Producers: Amy Pascal, Denise Di Novi and Robin Swicord Director: Greta Gerwig Screenplay: Greta Gerwig Cast: Saoirse Ronan, Emma Watson, Florence Pugh, Eliza Scanlen, Laura Dern, Timothée Chalamet, Meryl Streep, Chris Cooper, Tracy Letts, Bob Odenkirk, James Norton, Louis Garrel, Jayne Houdyshell Distributor: Sony Entertaiment/Columbia Pictures
Unlike many American classics, Louisa May Alcott’s beloved 1868 novel has been remarkably fortunate in its screen adaptations. The 1949 MGM version directed by Mervyn LeRoy with June Allyson (and Elizabeth Taylor) is, as it were, the weak sister here, but George Cukor’s 1933 film with Katharine Hepburn remains outstanding, and Gillian Anderson’s 1994 remake with Winona Ryder holds up well. Those two are now joined by Greta Gerwig’s well-nigh perfect adaptation, which captures the spirit of Alcott’s work with grace, affection and great good humor, while being both touching and a mite daring.
The “daring” part arises from Gerwig’s decision to tell the familiar story of would-be writer Jo Marsh (Saoirse Ronan), her three sisters—down-to-earth Meg (Emma Watson), musically-inclined Beth (Eliza Scanlen) and precocious Amy (Florence Pugh)—and their devoted mother Marmee (Laura Dern) not in straightforward chronological order, but via shifting time frames—a device that could have a disorienting effect were her script, and Nick Hoy’s editing, less skillful. As it is, the two manage to tie the various threads together so that nothing is lost, and the emotional high points stand out all the more strongly.
Gerwig also draws a clear connection between Jo, the aspiring author who brings her sensationalist stories to the brusque publisher Dashwood (Tracy Letts, who’s quickly becoming an indispensable character actor) and Alcott herself. The semi-autobiographical element of the narrative has rarely been so effectively conveyed.
The Marshes are, of course, longing for the return of the paterfamilias (Bob Odenkirk, unfortunately rather flat), who’s been injured while serving as a Union chaplain in the Civil War. Not that they are entirely alone on their Concord homestead. Their wealthy neighbor, the widower Mr. Laurence (Chris Cooper, as subtly controlled here as he is coarsely obvious in “A Beautiful Day in the Neighborhood”), consistently shows the family his support especially in times of crisis, and his grandson Theodore (Timothée Chalamet), affectionately called Laurie, becomes an integral part of the family unit, suitor to Jo, though—as quickly becomes clear—not precisely a welcome one as far as she’s concerned.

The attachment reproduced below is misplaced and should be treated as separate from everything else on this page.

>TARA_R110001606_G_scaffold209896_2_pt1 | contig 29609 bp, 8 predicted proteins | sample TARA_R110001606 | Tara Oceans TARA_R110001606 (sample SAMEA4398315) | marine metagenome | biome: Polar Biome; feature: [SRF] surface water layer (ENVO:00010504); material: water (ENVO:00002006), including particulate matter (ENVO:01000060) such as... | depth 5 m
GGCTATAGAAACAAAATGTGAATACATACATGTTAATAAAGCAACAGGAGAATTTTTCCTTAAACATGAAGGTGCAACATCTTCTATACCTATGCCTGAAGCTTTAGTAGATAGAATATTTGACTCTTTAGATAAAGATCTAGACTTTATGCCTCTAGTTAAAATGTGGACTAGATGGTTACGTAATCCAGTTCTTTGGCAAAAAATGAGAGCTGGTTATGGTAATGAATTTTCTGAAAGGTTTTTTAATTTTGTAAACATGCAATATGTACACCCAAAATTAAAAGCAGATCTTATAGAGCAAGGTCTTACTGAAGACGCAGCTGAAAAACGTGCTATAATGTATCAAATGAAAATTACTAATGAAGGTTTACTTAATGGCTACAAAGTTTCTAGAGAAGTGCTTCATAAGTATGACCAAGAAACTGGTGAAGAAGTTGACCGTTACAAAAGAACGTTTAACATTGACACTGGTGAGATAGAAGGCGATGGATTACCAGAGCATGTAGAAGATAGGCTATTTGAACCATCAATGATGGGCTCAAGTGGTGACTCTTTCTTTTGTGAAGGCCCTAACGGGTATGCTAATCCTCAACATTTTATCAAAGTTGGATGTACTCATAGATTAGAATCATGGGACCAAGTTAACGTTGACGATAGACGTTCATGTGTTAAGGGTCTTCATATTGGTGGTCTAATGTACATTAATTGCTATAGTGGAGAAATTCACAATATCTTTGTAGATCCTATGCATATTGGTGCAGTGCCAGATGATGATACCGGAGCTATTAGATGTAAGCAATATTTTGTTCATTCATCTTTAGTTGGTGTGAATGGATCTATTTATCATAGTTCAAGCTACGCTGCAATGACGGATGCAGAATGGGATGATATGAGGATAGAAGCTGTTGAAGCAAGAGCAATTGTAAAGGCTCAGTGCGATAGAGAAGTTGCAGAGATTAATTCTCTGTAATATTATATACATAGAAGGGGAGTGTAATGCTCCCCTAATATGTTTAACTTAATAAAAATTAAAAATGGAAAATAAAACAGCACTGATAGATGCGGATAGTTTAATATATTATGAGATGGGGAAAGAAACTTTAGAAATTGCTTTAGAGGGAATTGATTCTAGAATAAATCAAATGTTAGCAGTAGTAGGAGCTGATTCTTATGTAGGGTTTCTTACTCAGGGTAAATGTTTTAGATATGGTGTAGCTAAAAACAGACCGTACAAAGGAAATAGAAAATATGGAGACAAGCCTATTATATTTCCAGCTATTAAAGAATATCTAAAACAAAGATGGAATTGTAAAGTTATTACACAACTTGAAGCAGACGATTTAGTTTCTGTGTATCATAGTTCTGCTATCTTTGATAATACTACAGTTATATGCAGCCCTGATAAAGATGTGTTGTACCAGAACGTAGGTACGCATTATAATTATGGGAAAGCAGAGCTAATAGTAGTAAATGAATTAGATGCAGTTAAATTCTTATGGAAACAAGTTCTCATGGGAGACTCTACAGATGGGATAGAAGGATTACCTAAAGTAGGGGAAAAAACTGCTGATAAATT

And then there’s the formidable Aunt March (Meryl Streep, in another of her take-no-prisoners supporting turns), the rich old lady who’s intent on securing good marriages for her nieces—good in the Jane Austen sense. Her emphasis on their need to find rich husbands, of course—a point not so obliquely made as well by Dashwood in his editorial observations on Jo’s stories—is of course derailed first by Meg’s decision to wed for love—to impoverished schoolteacher John Brooke (James Norton), Laurie’s erstwhile tutor, and then by unexpected choices made by both Jo and Amy despite her offers of sage advice—and foreign travel.
One additional character must, of course, be mentioned: learned Friedrich Bhaer (Louis Garrel), whom Jo meets during her stay in a Boston rooming house. He’s the figure most altered by Gerwig from Alcott’s portrayal, but it’s an entirely forgivable change.
There’s always been an underlying feminist slant to “Little Women,” of course, but Gerwig brings it to the fore, and Ronan, with her feisty performance, italicizes it. In fact, it’s the females who dominate here. Scanlen’s recessive quality reflects the poignant arc of Beth, and Watson’s role as a doting wife makes Meg agreeably domestic, but Pugh brings the sometimes irritating Amy pungently to life, both as a child and later as young woman dissatisfied with her own talent—and acutely conscious of not equaling her older sister. Dern is almost as impressive as loving Marmee, who gets the opportunity to show her underlying steeliness even as she teaches her daughters the virtues of charity.
By contrast the males are for the most part rather bland. Though Letts and Cooper are both effective in very different ways, Norton and Garrel fade into the background along with Odenkirk. There is one exception to the rule—Chalamet, who embodies Laurie so completely, yet so unconventionally, in terms of both the character’s studied nonchalance and his desperate passion, that he very nearly steals the film.
Gerwig’s film also scores in visual terms. Jess Gonchor’s production design and Jacqueline Durran’s costumes are entirely convincing, and Yorick Le Saux’s cinematography captures it all without undue flourish or fuss. Alexandre Desplat’s orchestral score might occasionally seem a bit much, but after all “Little Women” is a work of big emotions, and the music rises to the occasion when they erupt, while delicately underlining the quieter moments.
Some people might, of course, ask whether we needed another version of “Little Women.” The answer is that perhaps every generation does in fact deserve a retelling of its own—and if so, Gerwig’s certainly does the present age proud.